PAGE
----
The growth of digital and at-home fitness services during the pandemic left many fitness clubs fighting for survival. Some big names in the leisure industry, like 24 Hour Fitness and Gold’s Gym, even filed for bankruptcy.
While for many other brands the struggles on the recovery road are just starting, it it’s not all bad news when we look at the data!
We discovered that our gyms in the UK had on average 17% more members in 2020. This means that clubs have only lost 17% of their customer base in the past year due to lockdown restrictions and facility closures.
Fitness clubs in the UK have recorded 83% of member retention amid the ongoing COVID-19 closures.
In other words, the global pandemic might have changed the way we exercise, but it hasn’t broken our relationship with the gym.
The good news don’t end here. Following the reopening of fitness clubs after the first lockdown, we saw a good steady increase of gym visits.
Nearly 80% of those who made a steady return to the gym ware either Millennials (aged 26-40) or belonged to Generation Z (aged 8-25). The two groups are often called ‘Generation Active’, a label coined by LesMills.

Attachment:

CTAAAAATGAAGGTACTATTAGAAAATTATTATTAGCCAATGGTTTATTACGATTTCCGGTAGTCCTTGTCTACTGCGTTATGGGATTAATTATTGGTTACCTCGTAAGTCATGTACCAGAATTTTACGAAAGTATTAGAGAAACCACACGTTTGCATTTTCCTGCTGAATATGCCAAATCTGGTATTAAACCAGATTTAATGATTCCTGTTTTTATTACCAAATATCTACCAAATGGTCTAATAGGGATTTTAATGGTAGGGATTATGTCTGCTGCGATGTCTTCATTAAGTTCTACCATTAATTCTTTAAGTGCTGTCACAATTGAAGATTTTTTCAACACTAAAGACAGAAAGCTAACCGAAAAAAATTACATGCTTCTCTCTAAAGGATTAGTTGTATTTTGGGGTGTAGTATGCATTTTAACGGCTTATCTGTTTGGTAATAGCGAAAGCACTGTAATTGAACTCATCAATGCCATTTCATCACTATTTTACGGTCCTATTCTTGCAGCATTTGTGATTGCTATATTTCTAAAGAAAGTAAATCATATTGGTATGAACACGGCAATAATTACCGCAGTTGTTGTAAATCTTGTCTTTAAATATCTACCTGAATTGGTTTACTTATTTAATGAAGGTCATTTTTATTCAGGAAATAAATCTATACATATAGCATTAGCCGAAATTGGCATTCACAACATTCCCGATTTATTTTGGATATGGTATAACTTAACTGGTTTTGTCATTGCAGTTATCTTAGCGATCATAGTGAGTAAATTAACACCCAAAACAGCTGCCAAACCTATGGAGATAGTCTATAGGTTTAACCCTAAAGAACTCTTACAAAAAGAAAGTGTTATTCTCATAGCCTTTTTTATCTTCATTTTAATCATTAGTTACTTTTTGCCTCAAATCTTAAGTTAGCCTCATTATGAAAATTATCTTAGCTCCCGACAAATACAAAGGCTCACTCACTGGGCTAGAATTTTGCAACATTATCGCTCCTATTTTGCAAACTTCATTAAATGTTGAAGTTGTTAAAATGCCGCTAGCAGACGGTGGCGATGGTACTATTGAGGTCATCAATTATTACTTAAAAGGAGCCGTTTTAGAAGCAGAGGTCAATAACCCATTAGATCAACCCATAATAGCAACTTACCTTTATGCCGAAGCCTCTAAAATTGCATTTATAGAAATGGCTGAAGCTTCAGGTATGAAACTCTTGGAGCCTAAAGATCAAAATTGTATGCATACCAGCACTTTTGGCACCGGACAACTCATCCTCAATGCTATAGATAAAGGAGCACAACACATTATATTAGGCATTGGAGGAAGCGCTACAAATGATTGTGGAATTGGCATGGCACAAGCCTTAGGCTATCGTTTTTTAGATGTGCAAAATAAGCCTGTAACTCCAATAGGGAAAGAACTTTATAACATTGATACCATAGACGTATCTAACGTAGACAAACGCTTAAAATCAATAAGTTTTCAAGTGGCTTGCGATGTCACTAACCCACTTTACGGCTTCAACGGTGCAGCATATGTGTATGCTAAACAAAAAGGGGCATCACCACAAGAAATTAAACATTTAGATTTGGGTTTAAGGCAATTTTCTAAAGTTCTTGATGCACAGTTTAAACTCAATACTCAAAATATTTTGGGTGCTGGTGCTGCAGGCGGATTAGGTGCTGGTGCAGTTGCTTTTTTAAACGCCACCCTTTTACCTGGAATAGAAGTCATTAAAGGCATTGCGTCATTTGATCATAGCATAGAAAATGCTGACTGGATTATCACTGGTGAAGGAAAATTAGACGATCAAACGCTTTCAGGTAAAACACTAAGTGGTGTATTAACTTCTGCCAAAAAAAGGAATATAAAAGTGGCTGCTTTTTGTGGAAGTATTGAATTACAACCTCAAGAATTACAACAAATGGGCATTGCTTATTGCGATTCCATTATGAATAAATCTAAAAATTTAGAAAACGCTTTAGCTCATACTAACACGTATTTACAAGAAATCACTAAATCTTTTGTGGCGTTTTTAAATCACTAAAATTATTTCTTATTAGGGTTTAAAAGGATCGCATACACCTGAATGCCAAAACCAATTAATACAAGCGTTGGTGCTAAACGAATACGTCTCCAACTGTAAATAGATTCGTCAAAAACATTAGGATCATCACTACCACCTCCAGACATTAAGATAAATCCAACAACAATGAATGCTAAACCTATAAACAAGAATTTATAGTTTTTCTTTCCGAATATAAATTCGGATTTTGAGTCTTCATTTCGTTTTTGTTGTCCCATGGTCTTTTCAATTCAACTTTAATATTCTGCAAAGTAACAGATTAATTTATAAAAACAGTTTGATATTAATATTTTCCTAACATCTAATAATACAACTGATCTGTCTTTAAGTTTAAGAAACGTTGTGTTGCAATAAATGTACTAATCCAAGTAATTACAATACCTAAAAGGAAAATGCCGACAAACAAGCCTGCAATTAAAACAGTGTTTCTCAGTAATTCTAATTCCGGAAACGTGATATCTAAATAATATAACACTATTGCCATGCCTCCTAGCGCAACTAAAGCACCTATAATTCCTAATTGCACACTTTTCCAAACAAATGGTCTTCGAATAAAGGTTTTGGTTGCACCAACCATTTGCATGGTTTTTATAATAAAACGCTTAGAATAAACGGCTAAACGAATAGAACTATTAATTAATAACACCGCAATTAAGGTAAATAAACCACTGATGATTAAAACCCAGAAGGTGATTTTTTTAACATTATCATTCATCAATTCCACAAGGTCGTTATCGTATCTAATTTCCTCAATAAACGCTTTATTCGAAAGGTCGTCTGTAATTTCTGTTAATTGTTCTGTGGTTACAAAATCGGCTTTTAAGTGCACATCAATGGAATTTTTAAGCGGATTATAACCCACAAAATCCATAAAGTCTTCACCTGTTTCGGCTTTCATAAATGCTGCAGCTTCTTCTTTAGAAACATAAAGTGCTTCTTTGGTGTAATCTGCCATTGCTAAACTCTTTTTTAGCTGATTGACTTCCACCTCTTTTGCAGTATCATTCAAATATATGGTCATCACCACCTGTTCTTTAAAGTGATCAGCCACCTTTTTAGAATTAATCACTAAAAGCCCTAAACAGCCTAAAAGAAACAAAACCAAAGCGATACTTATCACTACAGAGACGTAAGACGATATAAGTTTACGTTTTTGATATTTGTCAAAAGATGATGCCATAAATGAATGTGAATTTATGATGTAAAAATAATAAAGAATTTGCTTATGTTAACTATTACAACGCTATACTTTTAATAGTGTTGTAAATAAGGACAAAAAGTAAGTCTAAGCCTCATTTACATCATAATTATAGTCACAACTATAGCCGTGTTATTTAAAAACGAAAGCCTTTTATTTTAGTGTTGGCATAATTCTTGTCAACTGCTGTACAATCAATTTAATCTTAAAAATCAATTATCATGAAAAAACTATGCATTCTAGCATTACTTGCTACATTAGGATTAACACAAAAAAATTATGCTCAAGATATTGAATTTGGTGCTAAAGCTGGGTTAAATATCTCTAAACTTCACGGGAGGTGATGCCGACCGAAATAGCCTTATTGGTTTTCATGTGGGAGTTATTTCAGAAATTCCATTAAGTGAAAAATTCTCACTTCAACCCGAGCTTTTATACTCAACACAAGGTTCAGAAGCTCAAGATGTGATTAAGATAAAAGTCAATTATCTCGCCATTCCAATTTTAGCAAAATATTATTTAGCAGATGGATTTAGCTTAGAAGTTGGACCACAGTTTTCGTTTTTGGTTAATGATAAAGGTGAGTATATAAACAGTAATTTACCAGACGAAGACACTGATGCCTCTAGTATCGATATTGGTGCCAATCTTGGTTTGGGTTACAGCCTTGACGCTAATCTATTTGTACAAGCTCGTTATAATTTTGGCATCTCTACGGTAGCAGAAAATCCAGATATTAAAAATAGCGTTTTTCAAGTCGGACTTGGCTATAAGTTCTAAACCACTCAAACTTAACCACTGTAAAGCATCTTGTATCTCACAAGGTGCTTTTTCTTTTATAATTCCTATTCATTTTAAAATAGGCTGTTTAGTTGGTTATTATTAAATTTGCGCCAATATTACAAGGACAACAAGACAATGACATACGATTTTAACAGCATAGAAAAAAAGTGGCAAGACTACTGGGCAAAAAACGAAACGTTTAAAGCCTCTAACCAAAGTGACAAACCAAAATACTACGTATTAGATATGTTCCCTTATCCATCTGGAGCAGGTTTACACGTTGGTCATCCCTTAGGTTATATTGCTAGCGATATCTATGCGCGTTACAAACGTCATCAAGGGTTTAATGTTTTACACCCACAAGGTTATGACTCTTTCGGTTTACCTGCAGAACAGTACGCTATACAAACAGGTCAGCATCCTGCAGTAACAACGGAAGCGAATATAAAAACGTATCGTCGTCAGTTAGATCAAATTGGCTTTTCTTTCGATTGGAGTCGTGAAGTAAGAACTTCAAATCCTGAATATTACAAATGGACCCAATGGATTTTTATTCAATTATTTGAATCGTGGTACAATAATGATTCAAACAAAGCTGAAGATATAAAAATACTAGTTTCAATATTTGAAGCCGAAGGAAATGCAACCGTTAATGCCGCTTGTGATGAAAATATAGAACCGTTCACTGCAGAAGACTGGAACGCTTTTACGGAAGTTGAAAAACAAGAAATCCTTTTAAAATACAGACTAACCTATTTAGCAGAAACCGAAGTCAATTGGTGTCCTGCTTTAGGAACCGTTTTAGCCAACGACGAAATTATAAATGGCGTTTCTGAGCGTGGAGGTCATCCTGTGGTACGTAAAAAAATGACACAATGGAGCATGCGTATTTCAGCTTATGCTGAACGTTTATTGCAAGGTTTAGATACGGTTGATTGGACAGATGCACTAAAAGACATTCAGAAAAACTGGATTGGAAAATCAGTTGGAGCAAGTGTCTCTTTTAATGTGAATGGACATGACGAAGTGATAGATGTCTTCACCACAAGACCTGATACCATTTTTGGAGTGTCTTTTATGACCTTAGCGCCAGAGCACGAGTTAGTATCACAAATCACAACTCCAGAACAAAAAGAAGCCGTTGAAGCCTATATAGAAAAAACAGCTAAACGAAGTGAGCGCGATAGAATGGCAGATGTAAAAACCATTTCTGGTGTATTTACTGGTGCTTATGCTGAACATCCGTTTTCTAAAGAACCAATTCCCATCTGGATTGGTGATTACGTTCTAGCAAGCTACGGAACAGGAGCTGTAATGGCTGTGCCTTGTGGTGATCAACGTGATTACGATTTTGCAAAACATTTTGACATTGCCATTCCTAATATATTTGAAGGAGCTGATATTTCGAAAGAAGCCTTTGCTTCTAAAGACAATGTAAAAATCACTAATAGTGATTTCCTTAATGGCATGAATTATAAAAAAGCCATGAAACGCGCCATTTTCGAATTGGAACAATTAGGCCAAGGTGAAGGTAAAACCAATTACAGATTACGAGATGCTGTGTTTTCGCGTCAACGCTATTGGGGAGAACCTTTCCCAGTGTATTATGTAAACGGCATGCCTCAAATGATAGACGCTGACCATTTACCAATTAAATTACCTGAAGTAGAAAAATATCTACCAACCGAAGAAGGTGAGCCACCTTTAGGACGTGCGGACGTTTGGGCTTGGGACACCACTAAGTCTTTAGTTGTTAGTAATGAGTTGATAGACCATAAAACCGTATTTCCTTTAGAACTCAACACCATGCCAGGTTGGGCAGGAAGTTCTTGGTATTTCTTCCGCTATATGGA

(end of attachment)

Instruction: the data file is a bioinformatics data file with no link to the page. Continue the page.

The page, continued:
What we consequently saw in the autumn reopening in the UK was even more promising.
Not only did gym members return to the gym floor, but we also recorded a 17% increase in gym visits in October (compared to data recorded in 2019).
According to a Harrison Co., 1 in 3 fitness club members plan to work out more after COVID. More than 50% of them said that they are motivated to increase their overall health and well-being.
There are many things that fitness clubs can do help members throughout the transitioning period.
Start promoting the use of fitness programmes to support the post-COVID habit formation as soon as you reopen your doors to exercisers. Or better yet, include rewards in your retention strategy to encourage a more active, healthier lifestyle among all of your members, from the novices to the athletes.